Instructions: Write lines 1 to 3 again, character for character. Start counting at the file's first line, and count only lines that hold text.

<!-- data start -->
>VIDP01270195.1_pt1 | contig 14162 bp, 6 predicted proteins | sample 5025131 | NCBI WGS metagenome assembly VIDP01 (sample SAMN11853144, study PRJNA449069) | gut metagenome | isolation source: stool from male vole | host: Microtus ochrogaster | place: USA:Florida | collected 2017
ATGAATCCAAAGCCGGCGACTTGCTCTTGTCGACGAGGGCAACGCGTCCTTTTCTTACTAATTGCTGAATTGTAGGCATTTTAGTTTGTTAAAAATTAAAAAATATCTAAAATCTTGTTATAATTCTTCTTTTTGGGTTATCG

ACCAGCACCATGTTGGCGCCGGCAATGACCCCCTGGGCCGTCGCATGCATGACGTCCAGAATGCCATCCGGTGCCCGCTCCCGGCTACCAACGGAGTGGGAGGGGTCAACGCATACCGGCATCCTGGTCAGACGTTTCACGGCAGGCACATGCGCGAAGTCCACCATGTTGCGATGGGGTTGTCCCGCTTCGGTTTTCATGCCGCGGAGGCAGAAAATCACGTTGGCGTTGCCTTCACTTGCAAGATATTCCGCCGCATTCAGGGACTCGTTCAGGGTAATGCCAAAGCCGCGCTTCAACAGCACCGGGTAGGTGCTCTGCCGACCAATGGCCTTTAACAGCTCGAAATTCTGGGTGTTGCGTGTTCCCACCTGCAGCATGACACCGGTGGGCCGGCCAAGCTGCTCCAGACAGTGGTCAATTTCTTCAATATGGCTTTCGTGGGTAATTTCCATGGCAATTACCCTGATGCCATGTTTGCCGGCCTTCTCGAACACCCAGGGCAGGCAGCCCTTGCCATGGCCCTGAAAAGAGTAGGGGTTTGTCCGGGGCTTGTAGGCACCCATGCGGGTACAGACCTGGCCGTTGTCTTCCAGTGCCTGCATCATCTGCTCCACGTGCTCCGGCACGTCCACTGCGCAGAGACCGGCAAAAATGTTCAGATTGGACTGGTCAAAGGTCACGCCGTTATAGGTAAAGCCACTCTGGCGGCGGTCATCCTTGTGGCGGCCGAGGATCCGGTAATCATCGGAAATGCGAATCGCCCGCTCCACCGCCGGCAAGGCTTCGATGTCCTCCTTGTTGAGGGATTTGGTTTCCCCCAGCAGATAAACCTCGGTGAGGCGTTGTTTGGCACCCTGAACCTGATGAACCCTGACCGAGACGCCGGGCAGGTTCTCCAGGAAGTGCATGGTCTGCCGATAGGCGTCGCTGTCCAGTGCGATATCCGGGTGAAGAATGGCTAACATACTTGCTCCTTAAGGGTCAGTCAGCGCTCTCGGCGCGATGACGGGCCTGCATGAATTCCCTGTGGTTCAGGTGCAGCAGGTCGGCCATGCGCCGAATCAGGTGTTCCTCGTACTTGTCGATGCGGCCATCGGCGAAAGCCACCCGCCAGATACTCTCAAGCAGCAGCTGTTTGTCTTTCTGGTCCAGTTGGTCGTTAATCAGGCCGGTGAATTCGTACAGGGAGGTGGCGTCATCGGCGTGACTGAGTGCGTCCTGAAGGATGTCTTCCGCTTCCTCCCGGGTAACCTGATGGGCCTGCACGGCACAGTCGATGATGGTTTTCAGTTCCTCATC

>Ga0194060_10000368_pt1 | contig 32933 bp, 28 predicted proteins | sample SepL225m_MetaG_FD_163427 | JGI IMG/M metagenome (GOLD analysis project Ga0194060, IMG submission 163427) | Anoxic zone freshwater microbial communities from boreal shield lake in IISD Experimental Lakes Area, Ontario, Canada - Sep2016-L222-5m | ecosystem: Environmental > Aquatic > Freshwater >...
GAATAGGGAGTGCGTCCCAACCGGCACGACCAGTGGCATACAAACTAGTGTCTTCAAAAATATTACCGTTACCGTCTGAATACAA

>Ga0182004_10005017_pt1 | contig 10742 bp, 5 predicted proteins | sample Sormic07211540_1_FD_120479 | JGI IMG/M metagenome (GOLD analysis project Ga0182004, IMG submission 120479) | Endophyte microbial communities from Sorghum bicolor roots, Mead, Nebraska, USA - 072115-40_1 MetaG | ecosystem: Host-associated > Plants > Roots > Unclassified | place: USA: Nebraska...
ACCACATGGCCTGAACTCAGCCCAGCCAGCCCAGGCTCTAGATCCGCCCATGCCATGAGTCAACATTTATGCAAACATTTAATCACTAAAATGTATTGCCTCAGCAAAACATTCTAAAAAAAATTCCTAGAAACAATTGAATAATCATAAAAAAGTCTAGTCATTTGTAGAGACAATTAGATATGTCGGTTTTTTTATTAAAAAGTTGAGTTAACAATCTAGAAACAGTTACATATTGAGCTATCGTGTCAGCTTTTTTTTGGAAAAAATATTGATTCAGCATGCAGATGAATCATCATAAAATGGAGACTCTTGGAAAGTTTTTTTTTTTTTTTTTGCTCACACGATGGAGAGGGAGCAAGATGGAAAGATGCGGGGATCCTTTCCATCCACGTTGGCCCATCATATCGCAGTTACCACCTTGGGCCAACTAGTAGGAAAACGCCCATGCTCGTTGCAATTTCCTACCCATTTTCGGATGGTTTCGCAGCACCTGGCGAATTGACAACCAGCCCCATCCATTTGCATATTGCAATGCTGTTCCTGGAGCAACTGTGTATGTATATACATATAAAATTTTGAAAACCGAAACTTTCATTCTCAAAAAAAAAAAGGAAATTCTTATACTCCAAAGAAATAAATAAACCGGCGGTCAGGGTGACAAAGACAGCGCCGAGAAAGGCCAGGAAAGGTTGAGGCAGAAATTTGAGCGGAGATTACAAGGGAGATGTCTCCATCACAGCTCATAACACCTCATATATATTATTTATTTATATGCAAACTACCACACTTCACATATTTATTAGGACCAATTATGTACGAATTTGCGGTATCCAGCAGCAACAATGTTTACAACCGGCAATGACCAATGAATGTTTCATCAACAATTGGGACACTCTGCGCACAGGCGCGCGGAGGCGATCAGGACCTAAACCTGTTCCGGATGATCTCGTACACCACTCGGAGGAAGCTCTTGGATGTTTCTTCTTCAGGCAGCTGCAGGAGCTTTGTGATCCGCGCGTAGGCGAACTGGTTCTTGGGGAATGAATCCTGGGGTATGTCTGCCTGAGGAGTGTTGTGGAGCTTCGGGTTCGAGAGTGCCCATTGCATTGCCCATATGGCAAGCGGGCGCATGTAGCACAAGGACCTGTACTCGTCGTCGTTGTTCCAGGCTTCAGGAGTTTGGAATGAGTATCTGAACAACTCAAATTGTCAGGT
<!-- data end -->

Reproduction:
>VIDP01270195.1_pt1 | contig 14162 bp, 6 predicted proteins | sample 5025131 | NCBI WGS metagenome assembly VIDP01 (sample SAMN11853144, study PRJNA449069) | gut metagenome | isolation source: stool from male vole | host: Microtus ochrogaster | place: USA:Florida | collected 2017
ATGAATCCAAAGCCGGCGACTTGCTCTTGTCGACGAGGGCAACGCGTCCTTTTCTTACTAATTGCTGAATTGTAGGCATTTTAGTTTGTTAAAAATTAAAAAATATCTAAAATCTTGTTATAATTCTTCTTTTTGGGTTATCG

ACCAGCACCATGTTGGCGCCGGCAATGACCCCCTGGGCCGTCGCATGCATGACGTCCAGAATGCCATCCGGTGCCCGCTCCCGGCTACCAACGGAGTGGGAGGGGTCAACGCATACCGGCATCCTGGTCAGACGTTTCACGGCAGGCACATGCGCGAAGTCCACCATGTTGCGATGGGGTTGTCCCGCTTCGGTTTTCATGCCGCGGAGGCAGAAAATCACGTTGGCGTTGCCTTCACTTGCAAGATATTCCGCCGCATTCAGGGACTCGTTCAGGGTAATGCCAAAGCCGCGCTTCAACAGCACCGGGTAGGTGCTCTGCCGACCAATGGCCTTTAACAGCTCGAAATTCTGGGTGTTGCGTGTTCCCACCTGCAGCATGACACCGGTGGGCCGGCCAAGCTGCTCCAGACAGTGGTCAATTTCTTCAATATGGCTTTCGTGGGTAATTTCCATGGCAATTACCCTGATGCCATGTTTGCCGGCCTTCTCGAACACCCAGGGCAGGCAGCCCTTGCCATGGCCCTGAAAAGAGTAGGGGTTTGTCCGGGGCTTGTAGGCACCCATGCGGGTACAGACCTGGCCGTTGTCTTCCAGTGCCTGCATCATCTGCTCCACGTGCTCCGGCACGTCCACTGCGCAGAGACCGGCAAAAATGTTCAGATTGGACTGGTCAAAGGTCACGCCGTTATAGGTAAAGCCACTCTGGCGGCGGTCATCCTTGTGGCGGCCGAGGATCCGGTAATCATCGGAAATGCGAATCGCCCGCTCCACCGCCGGCAAGGCTTCGATGTCCTCCTTGTTGAGGGATTTGGTTTCCCCCAGCAGATAAACCTCGGTGAGGCGTTGTTTGGCACCCTGAACCTGATGAACCCTGACCGAGACGCCGGGCAGGTTCTCCAGGAAGTGCATGGTCTGCCGATAGGCGTCGCTGTCCAGTGCGATATCCGGGTGAAGAATGGCTAACATACTTGCTCCTTAAGGGTCAGTCAGCGCTCTCGGCGCGATGACGGGCCTGCATGAATTCCCTGTGGTTCAGGTGCAGCAGGTCGGCCATGCGCCGAATCAGGTGTTCCTCGTACTTGTCGATGCGGCCATCGGCGAAAGCCACCCGCCAGATACTCTCAAGCAGCAGCTGTTTGTCTTTCTGGTCCAGTTGGTCGTTAATCAGGCCGGTGAATTCGTACAGGGAGGTGGCGTCATCGGCGTGACTGAGTGCGTCCTGAAGGATGTCTTCCGCTTCCTCCCGGGTAACCTGATGGGCCTGCACGGCACAGTCGATGATGGTTTTCAGTTCCTCATC